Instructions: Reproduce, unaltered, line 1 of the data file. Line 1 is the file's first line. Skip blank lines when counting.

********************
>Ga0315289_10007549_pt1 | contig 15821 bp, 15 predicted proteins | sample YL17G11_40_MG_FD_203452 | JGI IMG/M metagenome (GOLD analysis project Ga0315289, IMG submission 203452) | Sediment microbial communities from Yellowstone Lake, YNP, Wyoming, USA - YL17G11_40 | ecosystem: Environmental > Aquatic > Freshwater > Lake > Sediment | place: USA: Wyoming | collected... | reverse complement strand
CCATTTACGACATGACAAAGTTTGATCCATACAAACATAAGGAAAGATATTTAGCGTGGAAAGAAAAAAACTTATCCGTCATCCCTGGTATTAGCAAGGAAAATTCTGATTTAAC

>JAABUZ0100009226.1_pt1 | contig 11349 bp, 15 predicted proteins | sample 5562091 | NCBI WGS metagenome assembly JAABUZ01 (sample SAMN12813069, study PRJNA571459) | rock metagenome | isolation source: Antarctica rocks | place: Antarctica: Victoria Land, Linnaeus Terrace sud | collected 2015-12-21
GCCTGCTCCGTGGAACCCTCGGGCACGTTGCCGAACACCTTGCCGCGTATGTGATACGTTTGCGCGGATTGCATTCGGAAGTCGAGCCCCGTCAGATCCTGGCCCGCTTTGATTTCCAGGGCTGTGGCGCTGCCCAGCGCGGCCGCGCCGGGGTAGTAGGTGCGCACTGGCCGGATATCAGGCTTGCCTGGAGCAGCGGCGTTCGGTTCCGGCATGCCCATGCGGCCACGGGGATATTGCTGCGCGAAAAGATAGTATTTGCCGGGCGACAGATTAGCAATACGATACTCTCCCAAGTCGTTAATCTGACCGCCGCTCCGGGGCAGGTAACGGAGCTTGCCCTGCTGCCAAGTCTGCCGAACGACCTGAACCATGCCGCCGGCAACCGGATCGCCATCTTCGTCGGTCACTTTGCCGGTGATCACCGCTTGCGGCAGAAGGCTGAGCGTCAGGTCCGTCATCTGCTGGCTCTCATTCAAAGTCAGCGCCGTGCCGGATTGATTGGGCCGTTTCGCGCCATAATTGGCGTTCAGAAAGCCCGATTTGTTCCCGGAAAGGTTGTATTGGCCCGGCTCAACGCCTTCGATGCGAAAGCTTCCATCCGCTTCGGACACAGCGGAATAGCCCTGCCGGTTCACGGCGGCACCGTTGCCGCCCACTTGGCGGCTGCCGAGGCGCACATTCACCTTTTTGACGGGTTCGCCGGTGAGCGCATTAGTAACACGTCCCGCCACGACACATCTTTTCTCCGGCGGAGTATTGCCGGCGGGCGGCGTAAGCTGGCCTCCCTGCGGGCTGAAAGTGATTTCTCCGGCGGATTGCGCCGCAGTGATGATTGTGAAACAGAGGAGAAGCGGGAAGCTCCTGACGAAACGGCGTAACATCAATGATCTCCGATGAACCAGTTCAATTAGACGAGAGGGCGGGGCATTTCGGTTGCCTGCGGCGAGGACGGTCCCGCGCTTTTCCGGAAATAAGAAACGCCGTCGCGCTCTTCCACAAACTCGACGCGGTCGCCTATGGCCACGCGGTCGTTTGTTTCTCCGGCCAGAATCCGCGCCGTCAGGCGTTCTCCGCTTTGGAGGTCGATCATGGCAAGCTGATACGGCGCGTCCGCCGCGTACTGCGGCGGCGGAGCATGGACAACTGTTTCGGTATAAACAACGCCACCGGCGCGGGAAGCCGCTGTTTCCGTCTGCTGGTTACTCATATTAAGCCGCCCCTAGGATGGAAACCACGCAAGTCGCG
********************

>Ga0315289_10007549_pt1 | contig 15821 bp, 15 predicted proteins | sample YL17G11_40_MG_FD_203452 | JGI IMG/M metagenome (GOLD analysis project Ga0315289, IMG submission 203452) | Sediment microbial communities from Yellowstone Lake, YNP, Wyoming, USA - YL17G11_40 | ecosystem: Environmental > Aquatic > Freshwater > Lake > Sediment | place: USA: Wyoming | collected... | reverse complement strand